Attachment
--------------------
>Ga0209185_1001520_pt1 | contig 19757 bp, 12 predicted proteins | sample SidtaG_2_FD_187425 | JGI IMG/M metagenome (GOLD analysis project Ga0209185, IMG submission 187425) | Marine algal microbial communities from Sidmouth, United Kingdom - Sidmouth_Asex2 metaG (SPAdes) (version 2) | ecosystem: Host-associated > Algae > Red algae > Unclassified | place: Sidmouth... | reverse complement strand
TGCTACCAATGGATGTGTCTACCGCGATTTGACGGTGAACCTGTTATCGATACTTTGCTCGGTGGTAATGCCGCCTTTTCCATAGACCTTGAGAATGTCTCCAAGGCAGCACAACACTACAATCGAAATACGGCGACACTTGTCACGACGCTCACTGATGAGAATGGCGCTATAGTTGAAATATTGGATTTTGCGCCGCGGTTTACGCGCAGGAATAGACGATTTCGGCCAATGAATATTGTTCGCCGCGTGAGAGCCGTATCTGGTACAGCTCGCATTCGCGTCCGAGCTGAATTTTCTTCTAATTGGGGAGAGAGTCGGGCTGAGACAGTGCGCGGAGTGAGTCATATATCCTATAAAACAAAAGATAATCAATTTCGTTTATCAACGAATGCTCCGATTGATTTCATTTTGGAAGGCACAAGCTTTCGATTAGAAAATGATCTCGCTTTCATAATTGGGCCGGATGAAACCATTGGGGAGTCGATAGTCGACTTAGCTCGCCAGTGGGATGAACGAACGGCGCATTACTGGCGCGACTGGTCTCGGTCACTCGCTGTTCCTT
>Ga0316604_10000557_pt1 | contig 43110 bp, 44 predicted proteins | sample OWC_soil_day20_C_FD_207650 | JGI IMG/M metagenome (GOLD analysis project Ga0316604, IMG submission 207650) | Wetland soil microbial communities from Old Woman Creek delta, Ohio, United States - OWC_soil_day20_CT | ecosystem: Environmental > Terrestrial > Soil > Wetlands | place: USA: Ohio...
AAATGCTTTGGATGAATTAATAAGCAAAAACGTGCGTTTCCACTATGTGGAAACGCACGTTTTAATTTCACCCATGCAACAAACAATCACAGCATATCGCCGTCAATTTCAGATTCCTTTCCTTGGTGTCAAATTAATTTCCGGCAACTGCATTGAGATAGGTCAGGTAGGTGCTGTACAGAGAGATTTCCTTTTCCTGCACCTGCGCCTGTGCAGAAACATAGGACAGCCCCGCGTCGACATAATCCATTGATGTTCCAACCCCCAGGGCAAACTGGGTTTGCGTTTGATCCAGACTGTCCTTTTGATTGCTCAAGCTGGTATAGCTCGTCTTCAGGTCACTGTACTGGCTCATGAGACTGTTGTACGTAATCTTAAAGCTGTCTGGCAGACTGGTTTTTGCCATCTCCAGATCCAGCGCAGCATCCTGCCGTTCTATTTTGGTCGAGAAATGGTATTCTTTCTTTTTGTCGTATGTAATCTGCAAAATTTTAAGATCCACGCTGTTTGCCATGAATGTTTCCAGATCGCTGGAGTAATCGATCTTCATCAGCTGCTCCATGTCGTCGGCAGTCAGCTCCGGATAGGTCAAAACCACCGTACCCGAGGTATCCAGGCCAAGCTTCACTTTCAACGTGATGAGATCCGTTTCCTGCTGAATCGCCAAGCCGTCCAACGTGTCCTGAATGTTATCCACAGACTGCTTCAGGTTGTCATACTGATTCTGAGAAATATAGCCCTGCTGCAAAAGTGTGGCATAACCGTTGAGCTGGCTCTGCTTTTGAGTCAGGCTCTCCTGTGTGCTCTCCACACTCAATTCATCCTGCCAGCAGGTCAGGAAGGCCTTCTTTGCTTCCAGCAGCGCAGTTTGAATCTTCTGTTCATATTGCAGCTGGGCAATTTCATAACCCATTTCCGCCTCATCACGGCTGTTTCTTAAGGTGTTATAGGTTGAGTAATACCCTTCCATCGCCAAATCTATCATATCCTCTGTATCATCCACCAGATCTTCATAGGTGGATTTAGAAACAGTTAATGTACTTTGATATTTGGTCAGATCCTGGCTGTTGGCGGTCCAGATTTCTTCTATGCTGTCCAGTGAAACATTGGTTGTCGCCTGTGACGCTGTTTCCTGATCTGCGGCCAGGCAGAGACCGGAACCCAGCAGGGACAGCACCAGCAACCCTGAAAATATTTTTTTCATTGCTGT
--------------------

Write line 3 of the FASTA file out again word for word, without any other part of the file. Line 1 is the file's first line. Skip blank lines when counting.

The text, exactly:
>Ga0316604_10000557_pt1 | contig 43110 bp, 44 predicted proteins | sample OWC_soil_day20_C_FD_207650 | JGI IMG/M metagenome (GOLD analysis project Ga0316604, IMG submission 207650) | Wetland soil microbial communities from Old Woman Creek delta, Ohio, United States - OWC_soil_day20_CT | ecosystem: Environmental > Terrestrial > Soil > Wetlands | place: USA: Ohio...